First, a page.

The overarching question of our research group is to understand 1) why and when populations exhibit stability versus volatility in highly variable environments and 2) how to incorporate such information into trade-off analysis that are relevant to both human and ecological communities.
To address these questions we study how processes such as competition, food limitation, Allee effects, and metabolism interact with climatic variability and human harvest to shape spatial and temporal variability in the dynamics of marine fish, invertebrates and algae. Our research relies on statistical and mechanistic modeling approaches to integrate theory with field and laboratory experiments, field surveys. Ultimately, our work is focused on integrating such understanding into quantitative frameworks that highlight trade-offs in management and conservation.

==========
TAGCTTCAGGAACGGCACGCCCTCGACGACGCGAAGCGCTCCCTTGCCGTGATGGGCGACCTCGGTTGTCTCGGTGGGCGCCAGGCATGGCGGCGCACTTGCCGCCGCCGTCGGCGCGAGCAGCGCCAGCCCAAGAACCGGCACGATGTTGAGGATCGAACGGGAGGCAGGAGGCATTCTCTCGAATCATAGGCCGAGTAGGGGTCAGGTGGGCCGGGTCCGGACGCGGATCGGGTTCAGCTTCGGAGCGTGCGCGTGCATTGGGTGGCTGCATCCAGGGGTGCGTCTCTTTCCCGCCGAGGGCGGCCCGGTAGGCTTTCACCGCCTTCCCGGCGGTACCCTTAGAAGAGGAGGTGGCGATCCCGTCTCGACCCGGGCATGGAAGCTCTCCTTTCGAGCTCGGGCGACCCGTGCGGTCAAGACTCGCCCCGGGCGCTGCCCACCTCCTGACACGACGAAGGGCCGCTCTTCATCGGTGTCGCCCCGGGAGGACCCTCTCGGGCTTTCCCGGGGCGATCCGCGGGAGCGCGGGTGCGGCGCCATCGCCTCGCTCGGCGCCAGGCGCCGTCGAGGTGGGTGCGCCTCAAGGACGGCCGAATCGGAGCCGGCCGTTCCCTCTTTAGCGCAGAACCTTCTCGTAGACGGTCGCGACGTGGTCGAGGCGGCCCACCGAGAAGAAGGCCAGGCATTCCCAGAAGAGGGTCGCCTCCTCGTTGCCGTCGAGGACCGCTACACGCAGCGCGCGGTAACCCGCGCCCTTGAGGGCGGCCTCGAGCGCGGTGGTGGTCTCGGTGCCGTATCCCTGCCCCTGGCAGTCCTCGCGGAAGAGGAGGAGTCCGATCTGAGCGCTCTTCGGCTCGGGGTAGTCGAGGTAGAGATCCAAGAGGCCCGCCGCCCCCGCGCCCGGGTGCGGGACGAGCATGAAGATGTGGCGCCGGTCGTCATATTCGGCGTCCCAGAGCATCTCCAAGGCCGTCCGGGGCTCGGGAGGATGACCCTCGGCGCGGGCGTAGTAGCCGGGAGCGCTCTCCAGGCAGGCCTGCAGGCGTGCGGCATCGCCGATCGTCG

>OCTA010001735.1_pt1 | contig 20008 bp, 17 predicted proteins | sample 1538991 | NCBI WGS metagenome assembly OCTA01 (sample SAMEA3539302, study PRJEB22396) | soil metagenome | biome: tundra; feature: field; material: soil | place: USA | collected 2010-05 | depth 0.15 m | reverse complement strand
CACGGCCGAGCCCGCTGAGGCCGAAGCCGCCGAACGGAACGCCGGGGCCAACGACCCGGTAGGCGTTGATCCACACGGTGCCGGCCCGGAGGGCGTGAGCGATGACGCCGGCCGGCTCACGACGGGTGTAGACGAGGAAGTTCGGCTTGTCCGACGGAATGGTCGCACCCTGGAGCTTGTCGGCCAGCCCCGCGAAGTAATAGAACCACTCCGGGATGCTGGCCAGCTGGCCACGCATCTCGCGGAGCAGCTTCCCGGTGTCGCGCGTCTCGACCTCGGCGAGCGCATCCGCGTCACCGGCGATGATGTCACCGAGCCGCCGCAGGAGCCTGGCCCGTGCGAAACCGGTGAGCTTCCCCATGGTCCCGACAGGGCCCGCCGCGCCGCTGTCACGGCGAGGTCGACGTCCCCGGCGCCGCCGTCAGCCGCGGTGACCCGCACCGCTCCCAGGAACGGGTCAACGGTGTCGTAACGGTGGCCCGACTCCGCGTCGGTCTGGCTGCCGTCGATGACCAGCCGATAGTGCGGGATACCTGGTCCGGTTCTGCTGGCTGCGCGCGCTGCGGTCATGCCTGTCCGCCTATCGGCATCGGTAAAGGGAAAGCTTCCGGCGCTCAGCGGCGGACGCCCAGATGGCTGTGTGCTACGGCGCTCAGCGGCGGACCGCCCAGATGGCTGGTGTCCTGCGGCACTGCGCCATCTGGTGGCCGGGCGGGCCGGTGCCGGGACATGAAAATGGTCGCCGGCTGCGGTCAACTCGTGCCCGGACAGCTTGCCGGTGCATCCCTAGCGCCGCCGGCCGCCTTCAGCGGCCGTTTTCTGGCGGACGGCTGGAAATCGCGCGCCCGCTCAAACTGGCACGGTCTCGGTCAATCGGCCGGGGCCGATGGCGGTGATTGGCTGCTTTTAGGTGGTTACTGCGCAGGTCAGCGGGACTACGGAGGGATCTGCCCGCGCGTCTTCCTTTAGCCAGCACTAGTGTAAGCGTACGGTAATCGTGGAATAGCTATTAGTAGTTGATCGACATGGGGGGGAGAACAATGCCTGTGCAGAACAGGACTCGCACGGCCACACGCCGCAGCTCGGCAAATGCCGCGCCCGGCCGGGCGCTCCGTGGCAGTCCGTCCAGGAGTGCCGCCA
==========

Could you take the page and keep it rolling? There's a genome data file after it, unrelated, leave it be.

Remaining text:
General Research Areas:
- Quantitative population dynamics of marine organisms
- Fisheries management & conservation
- Statistical & Bayesian methods in biology, ecology & fisheries
- Marine community ecology
- Trophic ecology, metabolic scaling and physiology
- Reproductive biology and phenology
Examples of ongoing research topics:
Effects of predator release on herbivore competition, metabolism and coexistence
Spatial dynamics of Pacific herring populations and fisheries.
Causes and consequences of variation in sea urchin recruitment